Tuesday, April 23, 2013

Treading Lightly: Going Shampoo-Free

"Treading Lightly" is a series that focuses on living lighter -- depending on less, focusing on simplicity, and generally living green. Though I want to travel far and wide, I also want to tread lightly upon this earth and make an effort to keep my impact small.

I'm a day late on Earth Day, but I wanted to start this new series!

Why Go Shampoo-Free?
Looking at the back of a shampoo bottle, there are ingredients that I can't pronounce. Even with 'eco-shampoo,' the impact on the environment is significant -- plus, the packaging and shipping of hair products packs quite a hit.
Though the environmental impact weighed heavily on me, my final reasons to toss the shampoo bottle were a bit more personal -- I wanted to do something a bit more natural for my locks.
I'm sure you've read all over the internet, including Refinery29 and A House in the Hills, how great going shampoo-free is for your hair. Natural oils are tended to and nourished instead of wiped clean, which help your hair and make it unspeakably healthier. After reading about the foreboding transition period and the subsequent beauty and ease of natural, shampoo-free hair, I decided to go for it.

Nine Months (Shampoo) Sober
I have been without shampoo or conditioner for almost nine months -- I didn't touch the stuff while I was in England.

I don't plan on going back.

The beginning, as warned by many 'poo-free converts, was definitely a transition period. Though my hair didn't become too greasy or noticeably gross, I missed shampoo. It sounds childish, but it takes some getting used to, letting go of that satisfying lather and the fake-fresh smell of shampoo, followed by the chemically-smooth conditioner. For me, it was letting go of a comfort.
After that, though, I couldn't argue with the results. 

While under the influence of shampoo, I would have to wash my hair daily. If I skipped a day, I donned the ponytail of shame (and, after I cut all of my hair off, I couldn't even hide the grease). My roots felt greasy and my ends were dry and splitting. I jumped from product to product, trying to find things that worked.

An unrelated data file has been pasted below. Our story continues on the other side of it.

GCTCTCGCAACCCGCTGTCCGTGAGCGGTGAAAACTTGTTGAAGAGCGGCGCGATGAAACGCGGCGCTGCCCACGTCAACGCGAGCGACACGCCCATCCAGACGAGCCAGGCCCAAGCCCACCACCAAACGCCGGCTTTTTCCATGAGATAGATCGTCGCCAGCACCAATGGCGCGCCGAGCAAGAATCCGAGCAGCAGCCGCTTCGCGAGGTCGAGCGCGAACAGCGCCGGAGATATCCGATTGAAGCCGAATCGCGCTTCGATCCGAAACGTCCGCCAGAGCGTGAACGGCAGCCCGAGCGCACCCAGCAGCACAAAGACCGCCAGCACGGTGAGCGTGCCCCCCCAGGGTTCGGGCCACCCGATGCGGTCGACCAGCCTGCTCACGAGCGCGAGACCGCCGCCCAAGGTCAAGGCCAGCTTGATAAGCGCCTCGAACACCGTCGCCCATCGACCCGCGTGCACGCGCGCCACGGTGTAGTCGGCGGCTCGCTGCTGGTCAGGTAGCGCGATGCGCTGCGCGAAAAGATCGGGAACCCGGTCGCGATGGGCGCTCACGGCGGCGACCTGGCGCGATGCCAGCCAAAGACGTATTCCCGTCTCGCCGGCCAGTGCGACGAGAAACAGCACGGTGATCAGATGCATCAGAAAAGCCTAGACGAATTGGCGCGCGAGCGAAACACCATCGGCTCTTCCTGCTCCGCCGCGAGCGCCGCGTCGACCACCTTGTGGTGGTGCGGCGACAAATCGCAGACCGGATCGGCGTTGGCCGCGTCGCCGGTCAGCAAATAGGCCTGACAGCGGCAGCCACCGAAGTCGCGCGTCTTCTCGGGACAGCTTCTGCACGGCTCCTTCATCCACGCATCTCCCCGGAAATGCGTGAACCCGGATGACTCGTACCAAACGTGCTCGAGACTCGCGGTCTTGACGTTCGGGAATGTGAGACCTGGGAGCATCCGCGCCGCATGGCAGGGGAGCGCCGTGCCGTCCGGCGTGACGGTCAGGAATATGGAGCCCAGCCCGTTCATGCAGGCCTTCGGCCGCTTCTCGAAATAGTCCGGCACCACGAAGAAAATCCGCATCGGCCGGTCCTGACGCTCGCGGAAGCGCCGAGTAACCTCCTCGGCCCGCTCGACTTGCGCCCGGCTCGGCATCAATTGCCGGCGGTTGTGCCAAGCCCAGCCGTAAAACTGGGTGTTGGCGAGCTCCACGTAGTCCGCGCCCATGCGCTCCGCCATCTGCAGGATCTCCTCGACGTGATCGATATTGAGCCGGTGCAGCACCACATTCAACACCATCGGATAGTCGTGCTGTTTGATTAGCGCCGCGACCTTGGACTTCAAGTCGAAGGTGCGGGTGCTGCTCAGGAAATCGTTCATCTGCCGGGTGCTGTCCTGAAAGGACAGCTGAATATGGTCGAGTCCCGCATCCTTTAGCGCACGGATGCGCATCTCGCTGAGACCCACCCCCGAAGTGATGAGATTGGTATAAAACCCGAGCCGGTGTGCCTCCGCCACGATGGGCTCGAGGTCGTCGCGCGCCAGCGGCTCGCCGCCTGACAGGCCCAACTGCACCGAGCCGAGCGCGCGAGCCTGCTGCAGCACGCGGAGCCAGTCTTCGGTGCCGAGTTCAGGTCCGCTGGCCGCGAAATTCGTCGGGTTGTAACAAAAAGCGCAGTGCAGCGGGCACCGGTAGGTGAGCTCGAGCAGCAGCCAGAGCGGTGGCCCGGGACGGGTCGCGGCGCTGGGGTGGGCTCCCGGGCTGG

Now? I can go a day or two without a shower if I feel like it, and I really only wash my hair once a week. Now, how do I wash it, you ask?

Baking Soda -- Your Hair's Best Friend
It took me awhile to fix and fiddle with my non-shampoo hair routine. I have always stuck with baking soda from the beginning, but I have also dabbled in the apple-cider vinegar and other tips and tricks over the months. In the end, I have only made one change to the pure-baking-soda-recipe, and that's tea tree oil. It turns out that once my body stopped pumping out the natural oils, I actually had a dry scalp. A little bit of tea tree oil helps with that.
I use around 6 drops of the stuff per 1/4 cup dry baking soda.

Tips and Tricks
Three things that I've found immensely helpful with my shampoo-free experience.

1. Invest in a boar hair brush. Every morning, I brush my hair vigorously with a natural boar-hair brush. It helps distribute oils and stimulates hair growth by increasing circulation. Plus, I'm a shedder, and it helps to get all of the loose hairs out at once, instead of them following me throughout my day. Bonus? It feels fantastic.

2. Learn the art of the head massage. Every time I jump in the shower, baking soda or no baking soda, I give myself a good scalp massage. Getting the blood flowing, and making sure that you massage extra-long on slightly greasy spots, helps to clean your hair.

3. Get to know what you need, and be willing to play around. When you quit shampoo, there aren't any more pre-packaged goodies to categorize you -- if you have a dry scalp or dry ends, you need to Google, check out various tips, and then see what works for you through trial-and-error.
It took me three months to get the 'smooth-feeling' down -- that smooth feeling of just enough baking soda on your hair. Too much feels rough, too little just feels like hair. But there's a smooth feeling that took me weeks and weeks of fiddling to get right.
It's all about learning the art of the fiddle.

Are you thinking about going shampoo-free? Have you made the leap?

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